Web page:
In 2020, Rashford partnered with the poverty and food waste charity FairShare to deliver meals to those in Manchester who were no longer having their free school meals. He wrote an open letter to the government calling on them to end UK child poverty and, a day later, the government announced the extension of free school meals for children during the summer holidays. As a result of his work, Rashford received an honourary doctorate from the University of Manchester and was awarded an MBE for his efforts fighting child food poverty.
Raheem Sterling (1994-)
Raheem Sterling, who moved from Jamaica to London at the age of five, is currently a player for Manchester City and the England national team. He was signed by City in 2015, aged 21, for £49M, the highest transfer fee ever paid for an English player at the time. He won back-to-back Premier League titles with the club and, in the 2018/19 season, won PFA Young Player of the Year and FWA Footballer of the Year.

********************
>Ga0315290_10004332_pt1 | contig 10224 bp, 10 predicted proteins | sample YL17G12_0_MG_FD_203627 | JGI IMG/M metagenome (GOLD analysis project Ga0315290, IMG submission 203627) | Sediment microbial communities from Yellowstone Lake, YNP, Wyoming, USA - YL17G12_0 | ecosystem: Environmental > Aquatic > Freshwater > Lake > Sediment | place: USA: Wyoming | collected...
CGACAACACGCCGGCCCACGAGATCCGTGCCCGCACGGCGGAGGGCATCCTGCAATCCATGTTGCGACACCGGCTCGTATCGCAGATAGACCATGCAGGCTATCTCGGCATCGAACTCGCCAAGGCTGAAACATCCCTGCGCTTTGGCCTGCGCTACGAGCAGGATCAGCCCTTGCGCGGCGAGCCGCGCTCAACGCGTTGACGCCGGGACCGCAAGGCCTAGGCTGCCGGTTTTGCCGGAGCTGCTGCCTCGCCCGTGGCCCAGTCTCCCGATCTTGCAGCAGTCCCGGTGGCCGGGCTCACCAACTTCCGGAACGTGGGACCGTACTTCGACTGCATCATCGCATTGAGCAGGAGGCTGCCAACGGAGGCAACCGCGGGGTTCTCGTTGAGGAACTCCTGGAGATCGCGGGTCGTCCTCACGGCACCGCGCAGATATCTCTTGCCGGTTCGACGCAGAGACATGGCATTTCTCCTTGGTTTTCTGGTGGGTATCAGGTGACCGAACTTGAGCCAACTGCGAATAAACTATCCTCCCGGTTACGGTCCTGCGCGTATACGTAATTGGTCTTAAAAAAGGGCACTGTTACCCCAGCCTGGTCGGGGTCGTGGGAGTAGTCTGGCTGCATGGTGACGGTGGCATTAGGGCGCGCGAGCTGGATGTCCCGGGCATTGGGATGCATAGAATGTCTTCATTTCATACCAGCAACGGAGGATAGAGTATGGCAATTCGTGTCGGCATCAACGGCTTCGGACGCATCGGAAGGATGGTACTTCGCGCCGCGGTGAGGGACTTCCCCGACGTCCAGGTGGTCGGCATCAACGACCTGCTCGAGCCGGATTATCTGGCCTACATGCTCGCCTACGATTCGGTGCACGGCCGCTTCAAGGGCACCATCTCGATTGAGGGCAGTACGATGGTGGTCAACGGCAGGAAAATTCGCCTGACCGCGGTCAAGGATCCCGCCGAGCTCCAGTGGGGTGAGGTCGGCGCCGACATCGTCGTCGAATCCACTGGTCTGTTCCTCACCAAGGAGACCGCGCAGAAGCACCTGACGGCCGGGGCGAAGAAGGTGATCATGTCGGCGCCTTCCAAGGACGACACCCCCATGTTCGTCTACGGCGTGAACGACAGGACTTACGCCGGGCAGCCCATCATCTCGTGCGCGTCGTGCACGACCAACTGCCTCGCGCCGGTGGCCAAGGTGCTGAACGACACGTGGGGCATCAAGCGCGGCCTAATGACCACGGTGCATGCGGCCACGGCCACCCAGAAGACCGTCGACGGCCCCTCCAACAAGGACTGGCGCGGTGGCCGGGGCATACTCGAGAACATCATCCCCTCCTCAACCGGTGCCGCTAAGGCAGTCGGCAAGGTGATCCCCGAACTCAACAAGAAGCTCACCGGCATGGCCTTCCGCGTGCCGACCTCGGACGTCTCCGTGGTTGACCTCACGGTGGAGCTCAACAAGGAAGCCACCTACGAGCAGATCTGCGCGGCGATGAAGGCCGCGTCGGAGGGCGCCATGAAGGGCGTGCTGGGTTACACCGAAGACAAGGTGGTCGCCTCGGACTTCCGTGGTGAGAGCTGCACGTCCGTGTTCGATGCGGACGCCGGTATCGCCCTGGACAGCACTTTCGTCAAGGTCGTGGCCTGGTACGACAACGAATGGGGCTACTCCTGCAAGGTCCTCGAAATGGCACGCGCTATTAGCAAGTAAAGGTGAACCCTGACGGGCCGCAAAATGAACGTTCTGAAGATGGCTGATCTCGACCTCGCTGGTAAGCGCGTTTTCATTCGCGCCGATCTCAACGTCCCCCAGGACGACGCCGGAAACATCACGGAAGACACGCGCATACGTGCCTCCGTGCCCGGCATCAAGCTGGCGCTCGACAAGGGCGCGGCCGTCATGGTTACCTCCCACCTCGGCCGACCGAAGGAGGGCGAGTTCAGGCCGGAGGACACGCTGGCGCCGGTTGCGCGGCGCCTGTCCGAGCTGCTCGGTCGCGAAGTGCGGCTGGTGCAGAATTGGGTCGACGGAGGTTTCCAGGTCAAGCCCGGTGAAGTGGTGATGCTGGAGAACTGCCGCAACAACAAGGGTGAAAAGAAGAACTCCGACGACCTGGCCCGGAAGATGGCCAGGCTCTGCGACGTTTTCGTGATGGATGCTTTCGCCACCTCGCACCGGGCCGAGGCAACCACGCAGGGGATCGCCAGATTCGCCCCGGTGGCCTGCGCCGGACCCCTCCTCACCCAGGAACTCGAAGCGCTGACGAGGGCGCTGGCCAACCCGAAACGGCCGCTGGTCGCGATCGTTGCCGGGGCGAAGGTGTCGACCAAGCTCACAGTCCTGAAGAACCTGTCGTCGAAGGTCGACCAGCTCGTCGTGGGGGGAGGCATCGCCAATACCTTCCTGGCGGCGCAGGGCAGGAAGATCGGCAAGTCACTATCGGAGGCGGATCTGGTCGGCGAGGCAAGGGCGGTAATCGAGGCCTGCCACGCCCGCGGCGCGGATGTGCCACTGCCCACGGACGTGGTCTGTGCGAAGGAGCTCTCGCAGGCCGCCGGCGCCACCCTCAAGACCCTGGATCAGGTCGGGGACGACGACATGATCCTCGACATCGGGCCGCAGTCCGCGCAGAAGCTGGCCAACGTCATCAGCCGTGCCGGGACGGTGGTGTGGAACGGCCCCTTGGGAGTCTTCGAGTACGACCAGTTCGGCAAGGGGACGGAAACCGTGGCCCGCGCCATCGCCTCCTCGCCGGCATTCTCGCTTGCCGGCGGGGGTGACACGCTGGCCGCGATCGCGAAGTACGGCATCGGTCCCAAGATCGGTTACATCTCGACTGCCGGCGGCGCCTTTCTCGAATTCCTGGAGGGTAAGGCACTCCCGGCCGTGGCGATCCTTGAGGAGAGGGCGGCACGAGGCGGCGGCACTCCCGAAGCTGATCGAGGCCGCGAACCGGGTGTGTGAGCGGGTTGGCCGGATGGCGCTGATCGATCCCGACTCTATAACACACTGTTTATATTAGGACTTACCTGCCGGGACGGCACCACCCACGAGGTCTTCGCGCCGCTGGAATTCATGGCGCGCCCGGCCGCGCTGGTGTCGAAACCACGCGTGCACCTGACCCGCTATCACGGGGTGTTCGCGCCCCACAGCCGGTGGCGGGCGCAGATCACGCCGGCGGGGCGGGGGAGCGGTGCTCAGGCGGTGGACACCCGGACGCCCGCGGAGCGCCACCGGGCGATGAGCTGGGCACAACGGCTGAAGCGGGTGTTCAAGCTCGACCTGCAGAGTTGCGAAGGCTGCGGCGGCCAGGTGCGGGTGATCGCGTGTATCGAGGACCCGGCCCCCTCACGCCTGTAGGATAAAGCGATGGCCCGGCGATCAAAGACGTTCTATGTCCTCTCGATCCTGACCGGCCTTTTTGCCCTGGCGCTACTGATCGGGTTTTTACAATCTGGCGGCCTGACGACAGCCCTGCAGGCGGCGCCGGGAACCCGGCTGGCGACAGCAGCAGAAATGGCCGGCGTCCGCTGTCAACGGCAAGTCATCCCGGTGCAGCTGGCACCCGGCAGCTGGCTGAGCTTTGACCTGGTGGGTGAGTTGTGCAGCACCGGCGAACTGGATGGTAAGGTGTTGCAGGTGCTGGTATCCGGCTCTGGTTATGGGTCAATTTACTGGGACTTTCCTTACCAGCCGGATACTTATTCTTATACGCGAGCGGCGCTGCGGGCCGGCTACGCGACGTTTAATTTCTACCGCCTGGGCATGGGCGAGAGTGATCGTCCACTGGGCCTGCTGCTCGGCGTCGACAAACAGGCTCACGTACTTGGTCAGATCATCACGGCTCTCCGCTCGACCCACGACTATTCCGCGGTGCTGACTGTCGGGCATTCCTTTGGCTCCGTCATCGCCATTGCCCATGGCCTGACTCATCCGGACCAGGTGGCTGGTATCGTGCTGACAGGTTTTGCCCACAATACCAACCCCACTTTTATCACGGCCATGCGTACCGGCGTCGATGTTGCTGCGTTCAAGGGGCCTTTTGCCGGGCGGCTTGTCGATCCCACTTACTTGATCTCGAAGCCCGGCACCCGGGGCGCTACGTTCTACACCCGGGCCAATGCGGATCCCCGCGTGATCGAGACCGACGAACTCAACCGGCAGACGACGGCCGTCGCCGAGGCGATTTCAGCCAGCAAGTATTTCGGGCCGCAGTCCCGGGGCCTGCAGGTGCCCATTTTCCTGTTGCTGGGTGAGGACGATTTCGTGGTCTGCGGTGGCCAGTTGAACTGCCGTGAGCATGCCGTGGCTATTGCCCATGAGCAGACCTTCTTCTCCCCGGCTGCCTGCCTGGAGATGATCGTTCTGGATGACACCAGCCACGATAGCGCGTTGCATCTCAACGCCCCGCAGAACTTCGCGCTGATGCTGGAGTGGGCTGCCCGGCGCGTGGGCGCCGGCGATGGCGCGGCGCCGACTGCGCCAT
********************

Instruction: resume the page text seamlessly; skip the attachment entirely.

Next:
Sterling continues to become a strong voice off the pitch, using his growing profile and platforms to speak out and highlight issues on racism and equality. In light of the Black Lives Matter movement, Sterling launched a social media campaign to call upon the government to address under-representation of black people in Parliament and on the boards of sporting organisations.
Eniola Aluko (1987-)
Eniola Aluko is a British-Nigerian former Lioness, football executive and commentator, who is now the director of women’s football at Aston Villa. During her career, Aluko played for Birmingham City, Charlton Athletic and Chelsea in the FA Women’s Premier League and, before her retirement in 2020, she joined Juventus. Aluko made 102 appearances for England between 2004-2016, competing in three World Cups and two Euros.
In 2014, Aluko appeared on Match of the Day, the first women to appear as a pundit on the show. She provided commentary for ITV’s coverage of the 2018 World Cup and Fox Sports coverage of the 2019 Women’s World Cup. Furthermore, Aluko featured alongside her fellow Lionesses in FIFA 16, the first time female players were included in the game.
You can read about more footballing greats on The FA’s website here: